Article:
23 January 2017

Gift card expiry dates need to be scrapped

James Daley

By James Daley LinkedIn

Some retailers have gift card expiry dates as short as 8 weeks. It's time they were scrapped, and protections were increased for customers.

Gift cards have long been a great present for people who you just can't find the right gift. Cynics will say that they're a cop out - a failure to come up with proper gift idea. But surely credit to spend at your favourite store is better than a present that you didn't really want. And in terms of thoughtfulness (because it's the thought that counts, right), it does at least show an effort to select the kind of gift that you might like. 

I know my nephews like games and music but their tastes move on too quickly for me to keep up. But if I buy them an itunes card, I know that they can choose whichever game or music they want. They can even add some of their own money - and buy that new game which may have been outside of their budget had it not been for the headstart my gift card made them.

Anyway, I'm not here to sell you the merits of gift cards. The fact is, millions of gift cards are bought ever year - and I can't see that stopping any time soon.

The problem is, however, that not all retailers abide with the spirit of giving when it comes to their gift cards. The vast majority of vouchers and gift cards have expiry dates, which means that if the recipient of your gift doesn't use their credit before the deadline, it evaporates entirely.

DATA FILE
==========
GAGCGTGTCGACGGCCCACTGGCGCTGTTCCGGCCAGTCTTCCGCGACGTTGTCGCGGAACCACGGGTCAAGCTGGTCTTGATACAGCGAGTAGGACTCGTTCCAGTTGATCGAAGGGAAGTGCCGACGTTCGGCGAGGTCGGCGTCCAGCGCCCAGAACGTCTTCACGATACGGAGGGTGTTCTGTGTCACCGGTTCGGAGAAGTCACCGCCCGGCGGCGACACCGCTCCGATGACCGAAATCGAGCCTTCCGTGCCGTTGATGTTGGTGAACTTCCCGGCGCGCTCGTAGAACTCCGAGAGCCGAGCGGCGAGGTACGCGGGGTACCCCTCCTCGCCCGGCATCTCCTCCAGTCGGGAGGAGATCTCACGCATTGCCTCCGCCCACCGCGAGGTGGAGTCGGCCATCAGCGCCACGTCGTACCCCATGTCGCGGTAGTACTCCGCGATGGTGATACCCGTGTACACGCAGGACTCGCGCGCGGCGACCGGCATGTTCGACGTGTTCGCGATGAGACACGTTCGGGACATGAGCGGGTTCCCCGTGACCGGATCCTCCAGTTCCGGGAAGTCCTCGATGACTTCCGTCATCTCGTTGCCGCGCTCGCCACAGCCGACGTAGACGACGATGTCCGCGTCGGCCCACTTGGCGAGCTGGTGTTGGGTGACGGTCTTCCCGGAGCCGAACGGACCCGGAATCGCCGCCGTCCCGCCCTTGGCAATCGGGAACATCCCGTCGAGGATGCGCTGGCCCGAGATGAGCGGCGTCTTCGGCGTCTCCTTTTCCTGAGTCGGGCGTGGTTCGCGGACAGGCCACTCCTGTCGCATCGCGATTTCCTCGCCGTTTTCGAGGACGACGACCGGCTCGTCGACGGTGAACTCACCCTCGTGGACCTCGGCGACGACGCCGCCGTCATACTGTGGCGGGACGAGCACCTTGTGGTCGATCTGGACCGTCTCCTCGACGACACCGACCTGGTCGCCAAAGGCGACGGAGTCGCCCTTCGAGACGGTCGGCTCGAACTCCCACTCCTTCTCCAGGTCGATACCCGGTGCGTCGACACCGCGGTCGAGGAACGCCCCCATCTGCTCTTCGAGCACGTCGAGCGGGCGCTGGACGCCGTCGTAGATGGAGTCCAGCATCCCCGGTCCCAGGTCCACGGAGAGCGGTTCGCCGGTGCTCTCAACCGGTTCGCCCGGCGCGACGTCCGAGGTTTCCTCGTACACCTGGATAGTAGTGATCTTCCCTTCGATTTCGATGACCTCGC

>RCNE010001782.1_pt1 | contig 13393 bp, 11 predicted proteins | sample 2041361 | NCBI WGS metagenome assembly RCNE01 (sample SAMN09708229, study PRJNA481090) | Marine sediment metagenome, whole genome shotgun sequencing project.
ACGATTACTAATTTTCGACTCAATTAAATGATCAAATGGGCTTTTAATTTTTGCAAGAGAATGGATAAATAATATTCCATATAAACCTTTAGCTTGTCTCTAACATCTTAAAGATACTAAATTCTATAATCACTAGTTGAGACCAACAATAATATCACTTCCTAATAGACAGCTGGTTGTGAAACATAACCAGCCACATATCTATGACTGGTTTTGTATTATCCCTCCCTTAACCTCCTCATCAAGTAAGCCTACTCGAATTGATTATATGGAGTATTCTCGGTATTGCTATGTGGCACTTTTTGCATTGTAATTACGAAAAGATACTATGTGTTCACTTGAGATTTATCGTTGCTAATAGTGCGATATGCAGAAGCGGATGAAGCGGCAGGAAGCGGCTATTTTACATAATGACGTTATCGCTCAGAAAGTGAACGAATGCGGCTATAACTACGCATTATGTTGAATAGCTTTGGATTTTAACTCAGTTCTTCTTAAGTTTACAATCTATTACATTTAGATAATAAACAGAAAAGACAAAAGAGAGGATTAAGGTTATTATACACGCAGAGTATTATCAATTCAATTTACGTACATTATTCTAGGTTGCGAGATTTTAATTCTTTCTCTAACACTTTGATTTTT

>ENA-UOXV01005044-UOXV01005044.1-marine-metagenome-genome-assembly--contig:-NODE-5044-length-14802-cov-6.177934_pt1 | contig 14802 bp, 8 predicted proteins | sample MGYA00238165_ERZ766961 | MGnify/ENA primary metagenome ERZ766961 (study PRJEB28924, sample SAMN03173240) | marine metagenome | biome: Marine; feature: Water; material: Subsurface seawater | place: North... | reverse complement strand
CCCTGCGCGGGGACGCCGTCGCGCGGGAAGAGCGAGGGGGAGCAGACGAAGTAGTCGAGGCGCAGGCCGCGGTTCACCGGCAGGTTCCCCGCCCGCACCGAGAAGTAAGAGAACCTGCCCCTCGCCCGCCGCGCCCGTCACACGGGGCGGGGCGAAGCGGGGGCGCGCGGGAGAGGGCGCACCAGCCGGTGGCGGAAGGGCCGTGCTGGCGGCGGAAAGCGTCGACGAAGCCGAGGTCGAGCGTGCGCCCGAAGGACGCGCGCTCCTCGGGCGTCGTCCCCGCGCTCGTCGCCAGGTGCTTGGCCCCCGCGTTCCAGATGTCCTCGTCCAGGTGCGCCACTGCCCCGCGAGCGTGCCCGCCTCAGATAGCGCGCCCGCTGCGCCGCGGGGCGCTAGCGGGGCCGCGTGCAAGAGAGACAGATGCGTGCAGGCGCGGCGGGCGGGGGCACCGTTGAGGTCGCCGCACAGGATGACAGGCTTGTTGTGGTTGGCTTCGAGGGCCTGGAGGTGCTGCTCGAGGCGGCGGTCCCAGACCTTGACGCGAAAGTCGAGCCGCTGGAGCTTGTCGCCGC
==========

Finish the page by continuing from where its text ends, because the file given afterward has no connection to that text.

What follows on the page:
To add insult to injury, most retailers don't print these expiry dates on the cards - and are less than forthcoming about the conditions when the gift giver buys them.

So millions of people find out the hard way - when they dig their gift vouchers out of the drawer, take them down the shop and find out that they're no longer worth anything.

At Fairer Finance, we've started collating a list of the worst offenders. This morning, we uncovered the worst yet. Ocado - the online grocery retailer - has an expiry date on its gift vouchers of just eight weeks. So if you don't spend your gift immediately, there's every chance that by the time you remember you had it, it's out of date.

Harvey Nichols still has expiry dates of 6 months on its gift vouchers - although it claims to be extending this. And Love2Shop - one of the gift cards that can be used at dozens of different retailers, is one of many cards that expire after a year.

In the case of Love2shop, it's impossible to find the expiry date when you're buying the card. The website simply says that it will be printed on the front. So it gets a point for helping recipients - but nul points for transparency at the purchase end.

Hamleys, JD Sports, Pizza Hut, Westfield, TopMan, Ryanair, Ted Baker are amongst the many retailers that have a one year expiry. Most now have two years - but even that is not particularly long.

The arguments in favour of expiry dates are incredibly weak. Retailers say that they need to have expiry dates for accounting purposes - so they don't have an unlimited liability sitting on their books. But prioritising accounting neatness over customer fairness doesn't say much for the ethics of a business.